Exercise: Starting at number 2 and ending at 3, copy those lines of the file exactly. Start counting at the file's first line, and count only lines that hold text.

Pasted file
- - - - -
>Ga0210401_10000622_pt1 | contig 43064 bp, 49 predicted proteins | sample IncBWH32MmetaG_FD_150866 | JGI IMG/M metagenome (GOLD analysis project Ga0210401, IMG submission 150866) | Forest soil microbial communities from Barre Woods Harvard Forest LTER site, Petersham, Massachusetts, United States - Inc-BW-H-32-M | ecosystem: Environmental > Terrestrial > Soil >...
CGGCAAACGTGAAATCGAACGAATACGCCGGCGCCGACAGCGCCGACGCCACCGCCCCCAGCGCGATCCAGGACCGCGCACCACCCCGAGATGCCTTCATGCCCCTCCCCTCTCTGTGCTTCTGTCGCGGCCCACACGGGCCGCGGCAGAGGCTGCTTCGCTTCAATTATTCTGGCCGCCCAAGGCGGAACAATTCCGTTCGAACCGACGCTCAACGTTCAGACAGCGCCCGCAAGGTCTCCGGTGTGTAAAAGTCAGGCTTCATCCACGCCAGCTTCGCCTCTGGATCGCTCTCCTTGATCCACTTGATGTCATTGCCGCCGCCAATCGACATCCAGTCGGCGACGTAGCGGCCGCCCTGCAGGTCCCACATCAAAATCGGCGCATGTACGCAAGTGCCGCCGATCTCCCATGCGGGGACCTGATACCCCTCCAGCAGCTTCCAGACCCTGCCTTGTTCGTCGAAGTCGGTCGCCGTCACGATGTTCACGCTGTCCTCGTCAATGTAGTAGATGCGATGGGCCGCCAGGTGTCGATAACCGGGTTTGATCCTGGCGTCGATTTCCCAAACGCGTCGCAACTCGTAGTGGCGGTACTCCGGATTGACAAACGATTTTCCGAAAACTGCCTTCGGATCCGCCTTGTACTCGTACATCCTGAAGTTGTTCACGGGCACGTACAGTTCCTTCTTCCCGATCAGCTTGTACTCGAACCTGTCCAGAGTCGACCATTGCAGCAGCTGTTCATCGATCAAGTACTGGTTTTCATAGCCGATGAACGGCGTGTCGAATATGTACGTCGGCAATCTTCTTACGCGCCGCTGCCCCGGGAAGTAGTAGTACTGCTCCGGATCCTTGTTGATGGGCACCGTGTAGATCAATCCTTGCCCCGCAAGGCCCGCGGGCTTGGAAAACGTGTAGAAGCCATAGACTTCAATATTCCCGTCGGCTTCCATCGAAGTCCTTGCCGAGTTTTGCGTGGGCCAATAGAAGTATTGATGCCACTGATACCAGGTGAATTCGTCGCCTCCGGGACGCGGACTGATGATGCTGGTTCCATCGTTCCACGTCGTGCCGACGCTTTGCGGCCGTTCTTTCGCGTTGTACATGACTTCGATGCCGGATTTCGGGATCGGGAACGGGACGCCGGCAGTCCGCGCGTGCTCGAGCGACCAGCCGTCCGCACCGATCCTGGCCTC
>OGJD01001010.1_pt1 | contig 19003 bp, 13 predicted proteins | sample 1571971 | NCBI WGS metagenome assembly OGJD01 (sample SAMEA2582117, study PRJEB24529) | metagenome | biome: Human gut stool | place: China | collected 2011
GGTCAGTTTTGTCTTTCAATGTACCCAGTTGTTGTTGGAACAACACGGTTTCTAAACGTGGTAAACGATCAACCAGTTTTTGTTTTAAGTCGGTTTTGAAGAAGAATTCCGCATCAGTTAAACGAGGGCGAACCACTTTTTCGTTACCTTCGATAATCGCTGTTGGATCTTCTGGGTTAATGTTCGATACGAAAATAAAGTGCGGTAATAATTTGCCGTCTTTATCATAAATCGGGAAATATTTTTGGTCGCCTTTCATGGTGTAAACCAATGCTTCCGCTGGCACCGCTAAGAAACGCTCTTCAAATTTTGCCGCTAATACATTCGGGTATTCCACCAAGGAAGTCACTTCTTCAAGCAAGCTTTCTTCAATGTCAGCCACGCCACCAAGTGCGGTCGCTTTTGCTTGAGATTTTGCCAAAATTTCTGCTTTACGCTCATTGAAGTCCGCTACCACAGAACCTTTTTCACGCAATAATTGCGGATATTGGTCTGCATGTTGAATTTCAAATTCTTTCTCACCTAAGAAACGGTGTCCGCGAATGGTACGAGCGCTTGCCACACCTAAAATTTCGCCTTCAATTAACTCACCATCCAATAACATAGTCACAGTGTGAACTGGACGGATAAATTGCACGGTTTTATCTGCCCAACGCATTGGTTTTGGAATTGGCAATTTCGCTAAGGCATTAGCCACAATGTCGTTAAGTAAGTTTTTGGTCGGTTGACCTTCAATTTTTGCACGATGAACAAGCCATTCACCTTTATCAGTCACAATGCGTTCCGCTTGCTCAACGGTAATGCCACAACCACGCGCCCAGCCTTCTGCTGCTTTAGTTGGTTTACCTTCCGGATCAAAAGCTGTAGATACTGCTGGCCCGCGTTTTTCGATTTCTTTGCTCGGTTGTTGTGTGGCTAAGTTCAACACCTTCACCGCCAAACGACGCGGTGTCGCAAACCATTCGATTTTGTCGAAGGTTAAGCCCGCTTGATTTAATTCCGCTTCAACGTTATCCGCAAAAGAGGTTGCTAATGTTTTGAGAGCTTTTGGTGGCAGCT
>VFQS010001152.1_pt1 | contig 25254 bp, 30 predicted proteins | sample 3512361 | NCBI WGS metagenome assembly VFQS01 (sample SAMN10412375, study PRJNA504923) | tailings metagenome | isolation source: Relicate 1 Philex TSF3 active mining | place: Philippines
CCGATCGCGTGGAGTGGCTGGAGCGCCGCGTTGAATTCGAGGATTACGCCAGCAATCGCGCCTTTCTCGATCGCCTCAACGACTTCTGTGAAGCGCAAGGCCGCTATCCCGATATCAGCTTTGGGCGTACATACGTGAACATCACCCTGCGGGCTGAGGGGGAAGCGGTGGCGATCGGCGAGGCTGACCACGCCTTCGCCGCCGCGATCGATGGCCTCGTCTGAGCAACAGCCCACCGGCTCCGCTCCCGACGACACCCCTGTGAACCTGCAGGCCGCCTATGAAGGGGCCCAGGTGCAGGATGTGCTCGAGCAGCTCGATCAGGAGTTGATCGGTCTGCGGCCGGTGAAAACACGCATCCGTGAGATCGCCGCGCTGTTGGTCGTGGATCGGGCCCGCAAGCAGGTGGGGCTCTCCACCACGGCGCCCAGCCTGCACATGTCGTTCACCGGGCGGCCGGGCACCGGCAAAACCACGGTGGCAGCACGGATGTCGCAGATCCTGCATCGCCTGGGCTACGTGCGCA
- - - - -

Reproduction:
CGGCAAACGTGAAATCGAACGAATACGCCGGCGCCGACAGCGCCGACGCCACCGCCCCCAGCGCGATCCAGGACCGCGCACCACCCCGAGATGCCTTCATGCCCCTCCCCTCTCTGTGCTTCTGTCGCGGCCCACACGGGCCGCGGCAGAGGCTGCTTCGCTTCAATTATTCTGGCCGCCCAAGGCGGAACAATTCCGTTCGAACCGACGCTCAACGTTCAGACAGCGCCCGCAAGGTCTCCGGTGTGTAAAAGTCAGGCTTCATCCACGCCAGCTTCGCCTCTGGATCGCTCTCCTTGATCCACTTGATGTCATTGCCGCCGCCAATCGACATCCAGTCGGCGACGTAGCGGCCGCCCTGCAGGTCCCACATCAAAATCGGCGCATGTACGCAAGTGCCGCCGATCTCCCATGCGGGGACCTGATACCCCTCCAGCAGCTTCCAGACCCTGCCTTGTTCGTCGAAGTCGGTCGCCGTCACGATGTTCACGCTGTCCTCGTCAATGTAGTAGATGCGATGGGCCGCCAGGTGTCGATAACCGGGTTTGATCCTGGCGTCGATTTCCCAAACGCGTCGCAACTCGTAGTGGCGGTACTCCGGATTGACAAACGATTTTCCGAAAACTGCCTTCGGATCCGCCTTGTACTCGTACATCCTGAAGTTGTTCACGGGCACGTACAGTTCCTTCTTCCCGATCAGCTTGTACTCGAACCTGTCCAGAGTCGACCATTGCAGCAGCTGTTCATCGATCAAGTACTGGTTTTCATAGCCGATGAACGGCGTGTCGAATATGTACGTCGGCAATCTTCTTACGCGCCGCTGCCCCGGGAAGTAGTAGTACTGCTCCGGATCCTTGTTGATGGGCACCGTGTAGATCAATCCTTGCCCCGCAAGGCCCGCGGGCTTGGAAAACGTGTAGAAGCCATAGACTTCAATATTCCCGTCGGCTTCCATCGAAGTCCTTGCCGAGTTTTGCGTGGGCCAATAGAAGTATTGATGCCACTGATACCAGGTGAATTCGTCGCCTCCGGGACGCGGACTGATGATGCTGGTTCCATCGTTCCACGTCGTGCCGACGCTTTGCGGCCGTTCTTTCGCGTTGTACATGACTTCGATGCCGGATTTCGGGATCGGGAACGGGACGCCGGCAGTCCGCGCGTGCTCGAGCGACCAGCCGTCCGCACCGATCCTGGCCTC
>OGJD01001010.1_pt1 | contig 19003 bp, 13 predicted proteins | sample 1571971 | NCBI WGS metagenome assembly OGJD01 (sample SAMEA2582117, study PRJEB24529) | metagenome | biome: Human gut stool | place: China | collected 2011